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Bravura Bassoon
Johann Evangelist BRANDL (1760-1837)
Quintet in B flat Op.52/1 (c.1824) [18.30]
Gordon JACOB (1895-1984)
Suite for bassoon and string quartet (1969) [9.21]
Bernhard HEIDEN (1910-2000)
Serenade for bassoon, violin, viola and cello (1955) [22.09]
Heitor VILLA-LOBOS (1887-1959)
Corrupio, Bailado (1933) [2.18] +
Gerardo DIRIÉ (b.1958)
Anjo Breve for bassoon and string quintet (2001) [17.50] *
Benjamin Coelho (bassoon)
Maia String Quartet with
Christine Rutledge (viola)
Volkan Orhon (double bass) *+
Anthony Arnone (conductor)*
rec. St Bridget’s Church, Morse, IA, undated



As I wrote in my review of Crystal’s recent oboe disc Mist over the Lake, this company has the knack of compiling out-of-the-way repertoire in recitals that, sometimes despite themselves, seem always to work. This time it’s the turn of the bassoon and Benjamin Coelho.

Brandl starts things off with his very genial Quintet, with the quartet supplying very much a cushion for the bassoon. Beethoven was still alive when Brandl wrote it but its gentility is more backward looking than abrasive and challenging. Two things stand out – firstly, there’s no first movement exposition repeat and secondly that the slow movement really lives up to its claim of Andante con moto – it positively fizzes along. Gordon Jacob’s Suite is a useful addition – I’m not aware it’s otherwise available at the moment, as was also the case in their oboe disc with Bliss’s Conversations.  A mysterioso start over dripping pizzicati sets this work in motion and it’s full of Jacob’s expert writing and puckish wit (try the Caprice, for once exactly what it promises). There’s real warmth in the Elegy and March rhythms animate the finale.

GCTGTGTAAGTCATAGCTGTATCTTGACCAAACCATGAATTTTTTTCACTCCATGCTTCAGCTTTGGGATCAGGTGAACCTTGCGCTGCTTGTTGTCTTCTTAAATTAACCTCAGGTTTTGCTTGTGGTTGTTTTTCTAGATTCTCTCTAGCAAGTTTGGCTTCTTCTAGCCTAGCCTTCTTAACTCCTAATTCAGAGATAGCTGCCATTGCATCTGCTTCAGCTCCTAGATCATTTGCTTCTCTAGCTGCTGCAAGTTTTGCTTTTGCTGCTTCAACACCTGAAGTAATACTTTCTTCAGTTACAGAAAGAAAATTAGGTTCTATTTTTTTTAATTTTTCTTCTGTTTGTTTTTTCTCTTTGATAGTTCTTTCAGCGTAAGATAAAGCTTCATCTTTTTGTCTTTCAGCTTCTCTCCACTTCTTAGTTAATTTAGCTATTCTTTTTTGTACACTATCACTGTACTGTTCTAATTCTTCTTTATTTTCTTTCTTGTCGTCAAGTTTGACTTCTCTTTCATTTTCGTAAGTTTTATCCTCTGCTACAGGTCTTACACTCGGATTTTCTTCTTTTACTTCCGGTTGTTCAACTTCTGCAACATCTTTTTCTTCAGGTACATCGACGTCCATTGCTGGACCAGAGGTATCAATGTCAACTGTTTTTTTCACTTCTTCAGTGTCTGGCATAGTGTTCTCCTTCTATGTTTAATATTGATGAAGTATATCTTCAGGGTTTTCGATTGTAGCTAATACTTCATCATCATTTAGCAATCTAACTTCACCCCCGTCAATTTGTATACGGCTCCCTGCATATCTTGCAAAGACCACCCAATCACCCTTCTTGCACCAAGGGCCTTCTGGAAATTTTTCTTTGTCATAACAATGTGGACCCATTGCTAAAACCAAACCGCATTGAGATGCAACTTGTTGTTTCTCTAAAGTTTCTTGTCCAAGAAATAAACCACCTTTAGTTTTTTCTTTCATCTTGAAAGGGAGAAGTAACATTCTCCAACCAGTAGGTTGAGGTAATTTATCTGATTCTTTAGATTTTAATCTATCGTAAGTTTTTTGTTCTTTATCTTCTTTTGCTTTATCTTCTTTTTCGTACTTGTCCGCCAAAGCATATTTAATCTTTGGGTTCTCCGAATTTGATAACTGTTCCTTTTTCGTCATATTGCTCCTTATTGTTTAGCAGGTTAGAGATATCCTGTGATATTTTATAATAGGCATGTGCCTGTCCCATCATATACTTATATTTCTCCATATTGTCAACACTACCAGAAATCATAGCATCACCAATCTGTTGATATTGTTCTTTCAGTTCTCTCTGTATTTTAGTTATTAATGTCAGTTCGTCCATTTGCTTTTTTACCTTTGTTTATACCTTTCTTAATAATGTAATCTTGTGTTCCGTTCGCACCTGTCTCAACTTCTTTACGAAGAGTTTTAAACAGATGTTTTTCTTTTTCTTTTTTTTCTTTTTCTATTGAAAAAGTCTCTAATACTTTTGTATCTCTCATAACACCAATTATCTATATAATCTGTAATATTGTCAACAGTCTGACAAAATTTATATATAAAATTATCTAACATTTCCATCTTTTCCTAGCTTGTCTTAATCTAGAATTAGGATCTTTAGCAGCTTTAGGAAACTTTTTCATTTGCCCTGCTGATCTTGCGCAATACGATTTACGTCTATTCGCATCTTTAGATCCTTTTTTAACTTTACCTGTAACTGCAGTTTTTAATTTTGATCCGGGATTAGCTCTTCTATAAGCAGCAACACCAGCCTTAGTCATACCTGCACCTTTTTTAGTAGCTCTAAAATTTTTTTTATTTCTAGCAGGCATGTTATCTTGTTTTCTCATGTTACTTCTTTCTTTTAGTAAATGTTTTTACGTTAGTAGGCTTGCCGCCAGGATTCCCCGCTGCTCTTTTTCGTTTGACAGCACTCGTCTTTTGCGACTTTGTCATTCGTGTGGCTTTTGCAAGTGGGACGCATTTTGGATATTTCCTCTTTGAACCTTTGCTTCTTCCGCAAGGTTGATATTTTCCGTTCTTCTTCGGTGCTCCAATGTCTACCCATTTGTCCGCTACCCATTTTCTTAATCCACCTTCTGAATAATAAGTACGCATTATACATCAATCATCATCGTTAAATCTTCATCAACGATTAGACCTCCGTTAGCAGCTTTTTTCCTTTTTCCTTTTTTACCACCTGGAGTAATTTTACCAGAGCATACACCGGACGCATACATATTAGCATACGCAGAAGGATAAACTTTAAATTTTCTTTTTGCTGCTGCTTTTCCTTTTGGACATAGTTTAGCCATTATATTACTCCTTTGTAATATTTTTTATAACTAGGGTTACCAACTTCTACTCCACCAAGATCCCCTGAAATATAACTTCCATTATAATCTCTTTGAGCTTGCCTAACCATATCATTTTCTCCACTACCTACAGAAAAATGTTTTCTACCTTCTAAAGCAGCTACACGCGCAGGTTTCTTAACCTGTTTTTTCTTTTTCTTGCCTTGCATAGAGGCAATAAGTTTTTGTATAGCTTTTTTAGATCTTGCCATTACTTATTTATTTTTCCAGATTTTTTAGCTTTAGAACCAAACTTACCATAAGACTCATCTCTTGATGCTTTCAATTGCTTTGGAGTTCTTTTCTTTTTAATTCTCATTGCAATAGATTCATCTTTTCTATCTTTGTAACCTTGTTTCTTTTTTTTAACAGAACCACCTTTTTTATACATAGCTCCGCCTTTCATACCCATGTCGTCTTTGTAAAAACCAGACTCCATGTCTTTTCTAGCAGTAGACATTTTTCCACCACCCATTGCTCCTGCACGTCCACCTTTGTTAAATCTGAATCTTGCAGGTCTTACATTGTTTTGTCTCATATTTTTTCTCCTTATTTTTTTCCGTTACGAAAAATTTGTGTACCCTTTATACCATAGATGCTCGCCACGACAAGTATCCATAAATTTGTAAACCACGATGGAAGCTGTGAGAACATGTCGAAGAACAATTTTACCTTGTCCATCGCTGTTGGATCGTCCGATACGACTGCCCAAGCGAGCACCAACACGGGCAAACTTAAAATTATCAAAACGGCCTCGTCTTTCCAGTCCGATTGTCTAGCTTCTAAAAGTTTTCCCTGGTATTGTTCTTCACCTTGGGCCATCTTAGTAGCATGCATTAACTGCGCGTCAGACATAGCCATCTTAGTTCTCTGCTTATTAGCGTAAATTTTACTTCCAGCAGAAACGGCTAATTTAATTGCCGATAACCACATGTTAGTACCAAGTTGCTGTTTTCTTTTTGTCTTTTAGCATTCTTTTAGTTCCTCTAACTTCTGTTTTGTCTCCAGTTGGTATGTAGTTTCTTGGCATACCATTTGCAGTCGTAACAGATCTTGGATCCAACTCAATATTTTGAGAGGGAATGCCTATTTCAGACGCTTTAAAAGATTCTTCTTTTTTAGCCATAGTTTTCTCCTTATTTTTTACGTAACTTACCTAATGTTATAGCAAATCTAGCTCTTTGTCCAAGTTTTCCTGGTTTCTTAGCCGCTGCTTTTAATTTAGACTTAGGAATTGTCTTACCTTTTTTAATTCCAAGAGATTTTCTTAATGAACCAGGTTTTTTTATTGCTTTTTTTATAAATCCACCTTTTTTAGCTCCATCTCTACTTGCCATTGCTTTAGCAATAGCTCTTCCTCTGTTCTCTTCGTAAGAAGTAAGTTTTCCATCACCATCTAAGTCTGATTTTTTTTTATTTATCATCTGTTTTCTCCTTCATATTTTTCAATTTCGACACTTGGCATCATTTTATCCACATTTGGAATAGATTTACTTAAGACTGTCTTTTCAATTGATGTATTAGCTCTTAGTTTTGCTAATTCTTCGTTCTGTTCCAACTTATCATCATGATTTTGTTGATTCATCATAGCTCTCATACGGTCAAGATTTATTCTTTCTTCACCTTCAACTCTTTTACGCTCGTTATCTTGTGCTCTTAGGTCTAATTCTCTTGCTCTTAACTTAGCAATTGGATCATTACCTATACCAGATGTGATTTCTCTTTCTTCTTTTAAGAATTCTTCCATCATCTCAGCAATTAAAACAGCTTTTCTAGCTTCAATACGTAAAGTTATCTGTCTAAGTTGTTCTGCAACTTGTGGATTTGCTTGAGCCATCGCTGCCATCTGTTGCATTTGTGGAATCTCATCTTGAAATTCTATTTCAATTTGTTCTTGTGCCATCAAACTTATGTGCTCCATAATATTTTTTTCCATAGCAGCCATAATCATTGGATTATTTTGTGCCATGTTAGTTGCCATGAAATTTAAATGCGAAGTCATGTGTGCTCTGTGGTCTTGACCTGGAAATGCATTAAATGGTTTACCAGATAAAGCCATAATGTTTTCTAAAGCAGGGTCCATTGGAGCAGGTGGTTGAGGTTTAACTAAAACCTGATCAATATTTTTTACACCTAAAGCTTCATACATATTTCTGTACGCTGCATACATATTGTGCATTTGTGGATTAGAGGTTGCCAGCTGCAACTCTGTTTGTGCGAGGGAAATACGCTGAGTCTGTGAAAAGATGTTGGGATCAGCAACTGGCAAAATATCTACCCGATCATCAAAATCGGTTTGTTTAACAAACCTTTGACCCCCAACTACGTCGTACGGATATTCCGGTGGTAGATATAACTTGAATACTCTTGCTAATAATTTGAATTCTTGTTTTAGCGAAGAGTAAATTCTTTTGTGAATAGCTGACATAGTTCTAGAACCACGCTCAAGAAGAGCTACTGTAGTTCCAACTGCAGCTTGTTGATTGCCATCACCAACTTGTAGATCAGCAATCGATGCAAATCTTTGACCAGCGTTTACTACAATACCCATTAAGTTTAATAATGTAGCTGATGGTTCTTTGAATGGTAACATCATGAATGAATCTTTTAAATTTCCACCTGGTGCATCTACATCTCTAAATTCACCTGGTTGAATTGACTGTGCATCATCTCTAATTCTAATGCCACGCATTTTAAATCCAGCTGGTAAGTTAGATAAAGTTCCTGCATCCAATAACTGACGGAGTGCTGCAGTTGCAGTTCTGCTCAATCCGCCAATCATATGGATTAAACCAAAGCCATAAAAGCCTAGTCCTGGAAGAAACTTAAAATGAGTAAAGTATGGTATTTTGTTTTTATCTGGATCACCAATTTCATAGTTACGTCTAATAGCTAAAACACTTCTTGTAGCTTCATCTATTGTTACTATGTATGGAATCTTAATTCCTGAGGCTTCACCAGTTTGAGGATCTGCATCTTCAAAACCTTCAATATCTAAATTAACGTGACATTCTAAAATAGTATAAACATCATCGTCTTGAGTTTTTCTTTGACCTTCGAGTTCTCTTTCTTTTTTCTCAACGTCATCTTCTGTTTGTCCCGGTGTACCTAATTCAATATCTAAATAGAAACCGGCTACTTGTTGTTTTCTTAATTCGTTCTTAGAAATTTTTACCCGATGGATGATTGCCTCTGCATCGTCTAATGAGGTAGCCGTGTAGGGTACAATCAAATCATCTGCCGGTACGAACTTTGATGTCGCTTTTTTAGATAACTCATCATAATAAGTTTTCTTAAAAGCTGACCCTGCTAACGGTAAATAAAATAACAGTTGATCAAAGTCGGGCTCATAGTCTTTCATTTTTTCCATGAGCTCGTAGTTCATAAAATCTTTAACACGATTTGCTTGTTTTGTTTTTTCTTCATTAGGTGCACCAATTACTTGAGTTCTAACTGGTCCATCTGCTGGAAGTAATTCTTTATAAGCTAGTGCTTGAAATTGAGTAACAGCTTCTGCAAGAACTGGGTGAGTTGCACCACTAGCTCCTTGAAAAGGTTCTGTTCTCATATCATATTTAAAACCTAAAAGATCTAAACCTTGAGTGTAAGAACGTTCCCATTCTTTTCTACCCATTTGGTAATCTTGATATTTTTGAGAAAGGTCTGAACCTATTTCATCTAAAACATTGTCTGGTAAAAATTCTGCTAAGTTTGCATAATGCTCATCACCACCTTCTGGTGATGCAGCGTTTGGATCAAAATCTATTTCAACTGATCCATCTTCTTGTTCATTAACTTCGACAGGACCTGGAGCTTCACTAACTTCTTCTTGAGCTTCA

Bernhard Heiden was born in 1910 and died in 2000. He’d studied with Hindemith and this Serenade, written in 1955, is very much in his teacher’s musical image.  So, in the Intermezzo, a charming one, one is aware of a certain aloof distance but that’s not the defining impression. That happens to be one of great variety and metric freedom, of rhythmic cleverness. From the counterpoint of the opening, through the light-footed march and the Hindemith-meets-Beethoven evocation of the Scherzo there’s always something to please the ear. Especially notable is the finale’s return to the opening’s pregnant contemplation.

The Villa-Lobos is a sliver, only 2.18, so completists shouldn’t get too excited – it’s fugal and vivacious and full of teeming colour. Finally there is Gerardo Dirié’s Anjo Breve (Small Angel). Born in Cordoba in Argentina in 1958 this seventeen-minute piece owes its origin to Brazilian literary inspirations – Carlos Drummond the Andrade and Jorge Amado. It is dedicated to, and was first performed by, the soloist here who plays it with full consideration of its alternately static and extended romantic moments. The central movement, all loquacity and conversational ferment, is especially taxing and enjoyable.

Once more the notes are helpful, the recording clear - though the recordings themselves are undated. Nothing here is too serious and there’s plenty of stylistic variety.

Jonathan Woolf


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